The last year has not been kind to Kentucky mothers, who’ve endured the loss of their reproductive rights, defended their children from vicious attacks on their identity and, like all Kentuckians, watched their state prioritize tax cuts for the wealthy over funding for schools and other community needs. This Mother’s Day, Kentucky’s moms deserve more than flowers, chocolate and a few precious hours alone. They also deserve:
Too few jobs in Kentucky provide paid sick leave, which lawmakers have mandated in more than a dozen states and territories. Low-wage and service workers, who are more likely to be women, are especially unlikely to receive this necessary benefit. Paid sick leave allows workers to take care of themselves and their colleagues by staying home when they’re ill. It’s also good for the rest of society, with research showing that paid sick leave increases income stability for workers and their families, reduces turnover at work and results in health care cost savings for individuals, families, employers and the state. Kentucky also lacks a family leave policy, forcing many new mothers to choose between going back to work before they are ready and losing critical income to support their families.
Reliable child care
In the decade before 2021, Kentucky saw more than 1,700 child care centers close. Then the pandemic hit, laying bare the challenges of the industry and forcing more closures. The federal government provided Kentucky a lifeline in the form of $763 million that has propped up the industry for more than three years. But those funds will soon run out and without funding from the state in the next budget, even more child care centers will close. That will be devastating for the families who rely on them, the largely female workforce that is employed by them and the communities they sustain.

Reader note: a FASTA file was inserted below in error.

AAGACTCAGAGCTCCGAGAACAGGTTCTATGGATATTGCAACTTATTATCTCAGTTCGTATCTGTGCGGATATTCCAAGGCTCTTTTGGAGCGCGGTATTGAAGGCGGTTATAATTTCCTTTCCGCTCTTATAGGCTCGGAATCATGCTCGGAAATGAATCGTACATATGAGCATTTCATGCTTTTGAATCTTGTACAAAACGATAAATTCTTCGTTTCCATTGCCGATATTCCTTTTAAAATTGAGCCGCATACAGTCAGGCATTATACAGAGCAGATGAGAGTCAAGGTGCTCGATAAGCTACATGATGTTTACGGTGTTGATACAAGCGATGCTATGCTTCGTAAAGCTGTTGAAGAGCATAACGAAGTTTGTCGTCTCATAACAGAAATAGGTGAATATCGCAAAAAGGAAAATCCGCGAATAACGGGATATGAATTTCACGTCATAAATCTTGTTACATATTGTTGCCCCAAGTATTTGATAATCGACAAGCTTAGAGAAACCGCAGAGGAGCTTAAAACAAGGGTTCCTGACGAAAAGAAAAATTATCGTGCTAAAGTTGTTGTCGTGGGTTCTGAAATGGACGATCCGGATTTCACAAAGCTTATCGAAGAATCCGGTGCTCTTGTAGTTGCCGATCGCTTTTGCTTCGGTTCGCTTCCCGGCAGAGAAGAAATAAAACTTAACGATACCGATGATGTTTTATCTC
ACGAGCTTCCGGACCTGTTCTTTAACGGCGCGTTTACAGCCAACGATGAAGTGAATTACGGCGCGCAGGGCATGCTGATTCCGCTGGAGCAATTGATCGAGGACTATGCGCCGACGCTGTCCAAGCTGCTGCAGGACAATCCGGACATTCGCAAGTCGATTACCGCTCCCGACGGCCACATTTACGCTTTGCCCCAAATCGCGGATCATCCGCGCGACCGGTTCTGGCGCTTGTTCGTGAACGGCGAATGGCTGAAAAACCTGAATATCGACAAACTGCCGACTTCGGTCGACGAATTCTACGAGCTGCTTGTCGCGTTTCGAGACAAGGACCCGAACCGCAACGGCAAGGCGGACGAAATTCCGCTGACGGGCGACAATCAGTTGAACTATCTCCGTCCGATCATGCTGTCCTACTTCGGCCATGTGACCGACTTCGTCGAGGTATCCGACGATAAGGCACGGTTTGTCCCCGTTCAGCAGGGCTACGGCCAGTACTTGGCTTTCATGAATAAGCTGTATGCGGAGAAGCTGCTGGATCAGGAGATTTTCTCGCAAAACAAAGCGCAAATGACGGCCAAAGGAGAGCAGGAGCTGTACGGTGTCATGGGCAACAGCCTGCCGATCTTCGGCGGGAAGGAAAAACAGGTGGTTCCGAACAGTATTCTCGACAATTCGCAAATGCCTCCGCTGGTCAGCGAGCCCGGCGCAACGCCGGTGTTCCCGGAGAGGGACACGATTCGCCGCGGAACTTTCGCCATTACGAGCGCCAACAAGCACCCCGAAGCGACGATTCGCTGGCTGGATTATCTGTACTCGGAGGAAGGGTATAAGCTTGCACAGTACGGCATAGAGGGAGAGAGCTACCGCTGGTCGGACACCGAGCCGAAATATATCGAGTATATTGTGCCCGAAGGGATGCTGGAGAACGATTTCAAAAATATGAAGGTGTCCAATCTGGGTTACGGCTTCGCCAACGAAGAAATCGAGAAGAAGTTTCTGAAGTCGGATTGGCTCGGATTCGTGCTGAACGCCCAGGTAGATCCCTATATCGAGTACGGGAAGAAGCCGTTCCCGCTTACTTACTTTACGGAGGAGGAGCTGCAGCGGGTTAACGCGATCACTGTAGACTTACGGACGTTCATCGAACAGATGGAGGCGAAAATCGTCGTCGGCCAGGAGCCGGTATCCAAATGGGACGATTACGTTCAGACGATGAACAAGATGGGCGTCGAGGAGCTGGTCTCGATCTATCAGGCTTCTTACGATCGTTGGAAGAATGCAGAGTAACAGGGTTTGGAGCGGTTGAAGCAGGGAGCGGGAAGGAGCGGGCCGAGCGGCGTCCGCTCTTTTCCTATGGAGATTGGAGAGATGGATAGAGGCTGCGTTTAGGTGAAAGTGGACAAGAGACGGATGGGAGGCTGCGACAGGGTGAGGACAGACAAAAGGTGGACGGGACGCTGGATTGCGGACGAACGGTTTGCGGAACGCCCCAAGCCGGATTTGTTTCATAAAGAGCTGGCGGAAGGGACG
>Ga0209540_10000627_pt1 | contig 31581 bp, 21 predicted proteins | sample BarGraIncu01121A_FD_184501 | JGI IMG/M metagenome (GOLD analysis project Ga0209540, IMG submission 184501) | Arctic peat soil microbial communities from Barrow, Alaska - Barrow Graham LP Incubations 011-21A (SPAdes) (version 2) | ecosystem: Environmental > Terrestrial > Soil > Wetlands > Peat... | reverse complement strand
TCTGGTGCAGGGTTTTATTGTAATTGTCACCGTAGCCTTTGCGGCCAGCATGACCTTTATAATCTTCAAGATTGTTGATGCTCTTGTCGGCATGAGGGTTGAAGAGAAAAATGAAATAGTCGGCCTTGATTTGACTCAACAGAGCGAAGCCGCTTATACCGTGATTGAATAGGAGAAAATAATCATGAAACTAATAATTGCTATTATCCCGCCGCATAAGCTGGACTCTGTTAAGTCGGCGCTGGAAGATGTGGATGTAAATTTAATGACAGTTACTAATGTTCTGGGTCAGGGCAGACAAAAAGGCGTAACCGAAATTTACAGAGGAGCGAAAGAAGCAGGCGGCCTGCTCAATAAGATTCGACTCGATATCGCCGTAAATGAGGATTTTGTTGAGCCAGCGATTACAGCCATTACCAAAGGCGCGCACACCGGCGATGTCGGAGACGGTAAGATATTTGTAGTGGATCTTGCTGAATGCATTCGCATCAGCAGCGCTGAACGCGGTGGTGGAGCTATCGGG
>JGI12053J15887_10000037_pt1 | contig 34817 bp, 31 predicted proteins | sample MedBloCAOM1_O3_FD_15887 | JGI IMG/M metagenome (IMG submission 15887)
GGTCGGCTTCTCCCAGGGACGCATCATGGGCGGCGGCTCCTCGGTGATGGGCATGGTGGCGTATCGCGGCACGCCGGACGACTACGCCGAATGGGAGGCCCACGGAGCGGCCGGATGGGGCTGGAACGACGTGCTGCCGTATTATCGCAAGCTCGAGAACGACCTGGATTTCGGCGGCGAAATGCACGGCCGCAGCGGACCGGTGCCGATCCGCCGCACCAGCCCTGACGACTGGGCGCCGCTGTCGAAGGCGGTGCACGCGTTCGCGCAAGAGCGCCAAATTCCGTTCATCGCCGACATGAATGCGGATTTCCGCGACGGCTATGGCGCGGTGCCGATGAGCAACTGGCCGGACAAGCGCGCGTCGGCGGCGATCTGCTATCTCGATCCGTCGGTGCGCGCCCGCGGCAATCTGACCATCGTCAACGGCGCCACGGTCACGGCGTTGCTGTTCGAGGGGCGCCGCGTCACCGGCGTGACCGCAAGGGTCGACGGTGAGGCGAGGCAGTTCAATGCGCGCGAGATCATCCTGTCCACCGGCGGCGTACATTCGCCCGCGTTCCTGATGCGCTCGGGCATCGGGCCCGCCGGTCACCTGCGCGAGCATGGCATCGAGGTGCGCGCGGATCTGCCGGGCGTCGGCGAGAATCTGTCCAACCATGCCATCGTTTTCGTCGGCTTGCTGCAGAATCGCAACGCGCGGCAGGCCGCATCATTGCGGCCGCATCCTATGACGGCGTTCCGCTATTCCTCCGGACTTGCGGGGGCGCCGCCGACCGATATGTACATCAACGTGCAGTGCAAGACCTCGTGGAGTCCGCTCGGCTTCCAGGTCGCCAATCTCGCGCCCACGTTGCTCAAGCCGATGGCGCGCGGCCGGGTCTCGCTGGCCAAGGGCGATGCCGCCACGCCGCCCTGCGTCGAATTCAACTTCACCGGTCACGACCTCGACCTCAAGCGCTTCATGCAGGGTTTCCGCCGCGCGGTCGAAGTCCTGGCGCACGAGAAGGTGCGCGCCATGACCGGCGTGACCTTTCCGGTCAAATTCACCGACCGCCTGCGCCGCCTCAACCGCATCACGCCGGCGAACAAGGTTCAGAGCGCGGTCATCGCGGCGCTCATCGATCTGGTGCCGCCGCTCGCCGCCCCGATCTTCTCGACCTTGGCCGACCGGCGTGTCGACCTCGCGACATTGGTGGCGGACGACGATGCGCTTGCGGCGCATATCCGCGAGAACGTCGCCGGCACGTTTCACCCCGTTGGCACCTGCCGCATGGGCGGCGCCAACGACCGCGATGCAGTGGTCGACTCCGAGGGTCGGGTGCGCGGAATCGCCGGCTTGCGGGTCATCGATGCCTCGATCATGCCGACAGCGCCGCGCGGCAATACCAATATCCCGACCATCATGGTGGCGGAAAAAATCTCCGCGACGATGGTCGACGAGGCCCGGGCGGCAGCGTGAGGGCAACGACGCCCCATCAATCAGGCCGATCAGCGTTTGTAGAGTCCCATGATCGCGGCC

The income to make ends meet
Nationally, women are more likely than men to earn below $15 an hour and much more likely than men to rely on tips. Yet Kentucky’s minimum wage has not been raised from $7.25 since 2009, and the tipped minimum wage has been stuck at $2.13 since 1996. This has contributed to a gender wage gap between men and women in Kentucky of more than $10,500. Kentucky moms and kids also lack a state child tax credit, a policy now moving in 18 states. These payments would help all Kentucky parents address the high cost of raising a child.
The U.S. Supreme Court’s decision overturning Roe v. Wade allowed Kentucky to implement one of the nation’s most restrictive abortion bans, stripping away the fundamental right to decide when to have children. That affects mothers and those who don’t have children. Denying access to abortion jeopardizes long-term economic security and child well-being, while abortion access increases educational attainment and allows women to achieve aspirational life plans, including goals related to education, employment and change in residence.
To be with their families
Kentucky incarcerates women at the seventh highest rate in the nation. That harms the individuals who are locked away, their families and the communities they live in. Women are also at increased risk when in jail, where they have a higher mortality rate than men. They’re also more likely than men to experience mental health problems while incarcerated.
This Mother’s Day, let’s recognize that policy changes are the most meaningful gifts we can give those we love.